“We have English, Spanish translated already, getting ready to be posted. Vietnamese is also getting ready to be posted. And we’re looking at whether or not there’s a necessity for Korean, the other threshold language,” Chau said at the Aug. 17 news conference.
On Monday, a week and a half later and almost six weeks since the testing site opened, the sign-up page was still only available in English.
Asked why the translations haven’t been posted, county health officials said it takes multiple days to translate, verify and upload the translations.
The Spanish sign-up form will be posted online on Tuesday, followed by additional languages by Friday of next week, said Dr. Tamarra Jones, division manager of health promotion and community planning at the Orange County Health Care Agency, in response to written questions from Voice of OC.
“The Spanish translation will be live tomorrow, August 25, 2020. The other languages, including Vietnamese, Chinese, and Korean, are anticipated to be available by September 4, 2020,” Jones wrote.
“The registration form has a significant amount of text that required several days for the translation to be completed and verified for accuracy,” she added. “Once translated, the lab must incorporate those changes into the registration system, which also takes several days to update and test before it is released for public use.”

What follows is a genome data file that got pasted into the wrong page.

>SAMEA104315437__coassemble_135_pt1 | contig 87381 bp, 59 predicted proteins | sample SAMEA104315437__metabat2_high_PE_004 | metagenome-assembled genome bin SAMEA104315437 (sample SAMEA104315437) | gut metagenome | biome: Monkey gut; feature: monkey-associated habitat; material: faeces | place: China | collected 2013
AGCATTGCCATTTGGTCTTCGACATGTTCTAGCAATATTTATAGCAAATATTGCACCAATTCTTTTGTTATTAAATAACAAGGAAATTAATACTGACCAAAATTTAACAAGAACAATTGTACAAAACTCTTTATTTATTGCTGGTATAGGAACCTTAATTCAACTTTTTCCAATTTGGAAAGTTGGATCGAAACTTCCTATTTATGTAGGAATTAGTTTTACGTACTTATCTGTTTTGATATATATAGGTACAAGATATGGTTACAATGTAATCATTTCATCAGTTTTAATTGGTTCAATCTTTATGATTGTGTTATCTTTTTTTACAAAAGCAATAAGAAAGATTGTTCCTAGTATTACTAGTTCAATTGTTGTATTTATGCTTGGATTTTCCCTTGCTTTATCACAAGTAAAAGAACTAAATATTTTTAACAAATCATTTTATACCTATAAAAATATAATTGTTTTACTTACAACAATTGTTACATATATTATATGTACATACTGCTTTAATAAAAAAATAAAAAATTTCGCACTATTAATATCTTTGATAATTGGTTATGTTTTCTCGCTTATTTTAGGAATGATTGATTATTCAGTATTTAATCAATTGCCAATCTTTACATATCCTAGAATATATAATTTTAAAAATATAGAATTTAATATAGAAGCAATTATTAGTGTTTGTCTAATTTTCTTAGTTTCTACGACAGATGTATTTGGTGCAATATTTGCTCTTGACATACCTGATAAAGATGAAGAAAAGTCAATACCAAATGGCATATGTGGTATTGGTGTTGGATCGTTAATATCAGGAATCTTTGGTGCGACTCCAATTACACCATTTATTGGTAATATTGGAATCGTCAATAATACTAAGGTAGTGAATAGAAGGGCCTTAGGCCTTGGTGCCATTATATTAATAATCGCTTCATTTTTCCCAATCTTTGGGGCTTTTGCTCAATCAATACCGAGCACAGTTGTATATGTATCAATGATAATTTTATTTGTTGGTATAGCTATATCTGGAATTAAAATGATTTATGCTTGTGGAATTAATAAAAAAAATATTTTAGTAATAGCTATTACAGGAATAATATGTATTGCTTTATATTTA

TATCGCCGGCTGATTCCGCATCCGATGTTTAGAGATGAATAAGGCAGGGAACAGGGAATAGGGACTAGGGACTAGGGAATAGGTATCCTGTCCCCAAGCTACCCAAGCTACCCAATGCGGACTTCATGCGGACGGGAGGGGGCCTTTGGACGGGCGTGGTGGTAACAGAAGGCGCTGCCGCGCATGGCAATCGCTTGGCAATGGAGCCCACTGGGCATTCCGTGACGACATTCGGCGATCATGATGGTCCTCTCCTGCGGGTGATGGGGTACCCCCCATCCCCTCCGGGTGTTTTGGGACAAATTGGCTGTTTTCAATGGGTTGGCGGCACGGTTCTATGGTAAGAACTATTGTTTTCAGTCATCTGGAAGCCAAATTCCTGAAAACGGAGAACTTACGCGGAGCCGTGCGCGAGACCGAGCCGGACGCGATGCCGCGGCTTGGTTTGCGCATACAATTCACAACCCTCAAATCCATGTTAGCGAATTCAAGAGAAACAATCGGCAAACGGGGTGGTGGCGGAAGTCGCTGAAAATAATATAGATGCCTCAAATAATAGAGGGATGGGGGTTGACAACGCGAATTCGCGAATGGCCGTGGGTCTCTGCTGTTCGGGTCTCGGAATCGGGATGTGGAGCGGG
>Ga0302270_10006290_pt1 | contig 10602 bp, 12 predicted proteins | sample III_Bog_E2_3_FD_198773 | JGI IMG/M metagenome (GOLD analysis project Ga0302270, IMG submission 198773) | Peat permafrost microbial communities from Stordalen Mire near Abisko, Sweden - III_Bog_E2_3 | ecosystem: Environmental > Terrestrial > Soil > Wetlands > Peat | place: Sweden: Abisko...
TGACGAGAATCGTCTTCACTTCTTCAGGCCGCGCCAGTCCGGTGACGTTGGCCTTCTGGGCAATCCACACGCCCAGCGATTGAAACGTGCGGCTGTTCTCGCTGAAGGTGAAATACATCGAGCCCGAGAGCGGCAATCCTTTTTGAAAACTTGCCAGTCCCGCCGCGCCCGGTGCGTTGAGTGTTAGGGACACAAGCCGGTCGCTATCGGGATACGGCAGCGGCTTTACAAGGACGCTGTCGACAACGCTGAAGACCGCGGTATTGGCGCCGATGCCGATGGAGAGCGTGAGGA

When it came to county grants for restaurants that say they’re following pandemic safety rules, within a week of the announcement the application was available in multiple languages, including Spanish, Vietnamese, Korean and Chinese.
Local residents have questioned whether it shows skewed priorities amid the biggest public health crisis in a century.
“The nations who handled this correctly did so through widespread testing and contact tracing. Our county has really dragged its feet on mobilizing free testing for the masses. And then to hear the logistics of the testing at the super site is unclear to non-English speakers is just maddening,” said Amanda Mooney, a Mission Viejo resident and attorney.
“The Board [of Supervisors] clearly demonstrated they understood the accessibility issues with the safe dining website so why treat testing any differently?” asked Mooney, who first raised questions about it on Facebook in response to a Voice of OC article.
In response to such questions, Chau has emphasized that the Anaheim Convention Center “super site” – which is the county’s largest – isn’t the only one available. He pointed to separate mobile testing sites through the county’s Latino health initiative, which offer a total of 400 tests per day compared with 1,000 per day at the convention center site. Chau has previously said the mobile site appointments fill up quickly.